In Phoenix, Arizona, Leslie Merritt Jr. has been arrested and charged in relation to a series of shootings that occurred along the I-10 corridor in Phoenix.
In court filings, the Arizona Department of Safety (DPS) alleges that a firearm pawned by Mr. Merritt was forensically linked to the shootings.
When taking property to a pawn shop one can either sell the item to the pawn shop or pawn it. Pawning (also known as hocking) an item creates a relationship between the owner of the item and the shop. The owner of the item is giving the item to the shop to be used as collateral for a loan.
Pawn shops in the state of Arizona are required to report to police on a daily basis all property that is delivered to their custody. It was based on these reports that Arizona DPS visited the pawn shop, took control of the gun pawned by Mr. Merritt and conducted forensic tests.
In United States v. Matlock, a case involving joint access to a home, the U.S. Supreme Court stated that someone with "common authority" had the ability to provide consent for a search. In a footnote, the Court stated that common authority meant
mutual use of the property by persons generally having joint access or control for most purposes, so that it is reasonable to recognize that any of the co-inhabitants has the right to permit the inspection in his own right and that the others have assumed the risk that one of their number might permit the common area to be searched
It seems that a pawn shop does not have the "use of the property" as they are holding the property as collateral for a loan. Nor does it seem that Mr. Merritt would recognize that the pawn shop would be turning his property over to the police.
Assuming that Arizona DPS did not have a warrant to examine the firearm, does the relationship between Mr. Merritt and the pawn shop satisfy the requirements of third-party consent as outlined in United States v. Matlock?
Is there any case law that would seem to allow the pawn shop to grant consent for a forensic examination of property they hold as collateral?
What if that forensic examination resulted in the destruction of or damage to pawned property as it seems that the pawn shop has a fiduciary responsibility to safeguard the owner's property?
EDITED TO PROVIDE FURTHER CLARIFICATION:
The transactional records of a pawn shop have long been available to the government. There is no expectation of privacy for the customer of the pawn shop for any information related to the transaction. The transaction record is a record owned by the business and, as an industry with a history of government oversight, those records can be inspected by the government.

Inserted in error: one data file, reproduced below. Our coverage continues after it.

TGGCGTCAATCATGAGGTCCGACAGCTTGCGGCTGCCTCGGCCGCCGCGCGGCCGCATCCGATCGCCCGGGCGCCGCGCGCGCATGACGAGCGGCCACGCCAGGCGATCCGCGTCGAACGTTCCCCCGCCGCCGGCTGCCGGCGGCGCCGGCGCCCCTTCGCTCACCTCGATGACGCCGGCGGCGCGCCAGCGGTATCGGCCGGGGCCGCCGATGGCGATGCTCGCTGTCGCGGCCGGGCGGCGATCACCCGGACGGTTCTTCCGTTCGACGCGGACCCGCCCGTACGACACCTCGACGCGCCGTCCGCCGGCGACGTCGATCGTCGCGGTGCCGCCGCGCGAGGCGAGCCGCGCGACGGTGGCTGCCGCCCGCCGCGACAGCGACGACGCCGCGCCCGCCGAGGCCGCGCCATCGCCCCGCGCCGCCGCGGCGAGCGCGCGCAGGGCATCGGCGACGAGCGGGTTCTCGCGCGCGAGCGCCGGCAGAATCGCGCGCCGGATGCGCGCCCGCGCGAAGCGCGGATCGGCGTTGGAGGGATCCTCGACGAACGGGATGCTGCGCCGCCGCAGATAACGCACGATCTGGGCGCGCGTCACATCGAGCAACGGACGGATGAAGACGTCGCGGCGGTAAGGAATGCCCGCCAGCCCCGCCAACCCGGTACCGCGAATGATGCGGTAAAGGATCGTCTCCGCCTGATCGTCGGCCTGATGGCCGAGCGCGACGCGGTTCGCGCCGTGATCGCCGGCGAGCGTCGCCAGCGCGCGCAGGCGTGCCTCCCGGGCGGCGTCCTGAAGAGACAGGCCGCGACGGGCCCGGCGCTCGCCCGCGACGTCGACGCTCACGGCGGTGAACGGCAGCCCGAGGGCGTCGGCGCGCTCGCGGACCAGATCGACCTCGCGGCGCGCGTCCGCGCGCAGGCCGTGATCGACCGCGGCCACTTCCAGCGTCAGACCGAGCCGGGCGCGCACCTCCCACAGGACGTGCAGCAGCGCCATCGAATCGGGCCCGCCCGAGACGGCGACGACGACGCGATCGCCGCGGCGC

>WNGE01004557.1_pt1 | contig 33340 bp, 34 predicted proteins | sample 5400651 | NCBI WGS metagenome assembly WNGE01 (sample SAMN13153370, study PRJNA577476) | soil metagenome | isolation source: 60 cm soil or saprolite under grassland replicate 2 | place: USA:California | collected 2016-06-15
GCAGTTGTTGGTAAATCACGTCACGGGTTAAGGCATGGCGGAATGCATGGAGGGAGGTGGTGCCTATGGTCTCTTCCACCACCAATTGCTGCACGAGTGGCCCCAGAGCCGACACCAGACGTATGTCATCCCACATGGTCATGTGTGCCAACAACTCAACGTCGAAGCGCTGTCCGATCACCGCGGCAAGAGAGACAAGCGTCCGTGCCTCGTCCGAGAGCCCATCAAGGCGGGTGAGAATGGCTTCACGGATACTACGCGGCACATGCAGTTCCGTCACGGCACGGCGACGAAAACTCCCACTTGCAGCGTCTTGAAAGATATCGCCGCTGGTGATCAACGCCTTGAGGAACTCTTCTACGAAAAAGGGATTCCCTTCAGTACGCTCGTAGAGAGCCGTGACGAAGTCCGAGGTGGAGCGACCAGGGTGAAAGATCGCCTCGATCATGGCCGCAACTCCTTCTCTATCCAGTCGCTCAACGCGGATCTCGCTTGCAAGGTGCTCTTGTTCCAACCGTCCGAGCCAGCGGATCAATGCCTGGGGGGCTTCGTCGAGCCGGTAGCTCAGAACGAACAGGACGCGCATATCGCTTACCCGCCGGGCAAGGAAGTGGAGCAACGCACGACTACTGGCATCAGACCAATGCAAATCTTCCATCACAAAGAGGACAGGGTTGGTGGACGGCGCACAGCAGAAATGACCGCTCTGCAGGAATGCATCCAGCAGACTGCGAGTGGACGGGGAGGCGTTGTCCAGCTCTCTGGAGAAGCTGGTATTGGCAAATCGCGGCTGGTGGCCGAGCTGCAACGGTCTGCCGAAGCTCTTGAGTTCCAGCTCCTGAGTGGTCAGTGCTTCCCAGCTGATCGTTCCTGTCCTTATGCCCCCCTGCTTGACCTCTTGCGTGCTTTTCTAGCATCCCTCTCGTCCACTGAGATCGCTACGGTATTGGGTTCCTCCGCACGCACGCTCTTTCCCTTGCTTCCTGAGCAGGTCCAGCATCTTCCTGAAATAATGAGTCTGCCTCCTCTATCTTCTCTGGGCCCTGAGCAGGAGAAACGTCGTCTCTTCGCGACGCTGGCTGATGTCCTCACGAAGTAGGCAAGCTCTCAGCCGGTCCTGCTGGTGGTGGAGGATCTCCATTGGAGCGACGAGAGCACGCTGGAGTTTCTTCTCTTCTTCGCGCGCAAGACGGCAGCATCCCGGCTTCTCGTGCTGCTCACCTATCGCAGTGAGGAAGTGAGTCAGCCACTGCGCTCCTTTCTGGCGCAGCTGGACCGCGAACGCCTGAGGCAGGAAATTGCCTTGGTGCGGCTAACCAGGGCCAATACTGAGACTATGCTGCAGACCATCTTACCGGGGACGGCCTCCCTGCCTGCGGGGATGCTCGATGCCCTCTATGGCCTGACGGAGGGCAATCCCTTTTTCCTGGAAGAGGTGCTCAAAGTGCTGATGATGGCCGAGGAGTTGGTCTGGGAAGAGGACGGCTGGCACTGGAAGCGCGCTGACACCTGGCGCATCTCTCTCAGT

Those inspection powers only go so far. The United States District Court of the Southern District of New York held in 5 Borough Pawn, LLC v. City of New York that there are limits to the intrusion:
Must advise the owner of the commercial premises that the search is being made pursuant to the law and has a properly defined scope, and it must limit the discretion of the inspecting officers.
There is no doubt that Mr. Merritt has no expectation of privacy regarding the record of his pawning his gun.
This question, though, is whether or not Mr. Merritt has an expectation of privacy concerning what remains his property that happens to be in the possession of the pawn shop.
In United States v. Timothy Sanders, the United States District Court in the Eastern District of Tennessee found that a defendant, Timothy Sanders, did not have an expectation of privacy regarding firearms he had sold to a pawnshop. In that case the testimony highlights the issue of sold v. pawn:
He stated the purchase receipts show that the guns were sold, not pawned, to the pawn shop.
In the case of Mr. Merritt, he reportedly pawned his property. The gun was pledged as collateral for a loan and the pawn shop possessed that collateral though, until Mr. Merritt defaulted on the loan, ownership of the property remained with Mr. Merritt.
The pawn shop has a duty to protect that property. If that property becomes damaged, lost or stolen then the pawn shop will owe damages to the owner. The pawn shop acts as a bailee of the property and Mr. Merritt is the bailor.
Are there other situations where a bailor has sufficient authority to consent to a search of property they don't own, e.g. an automobile located in a private for-pay parking lot?
What about pawn shops would allow the government to extend their examination beyond the records of the pawn shop without probable cause that a particular item was used in the commission of a crime?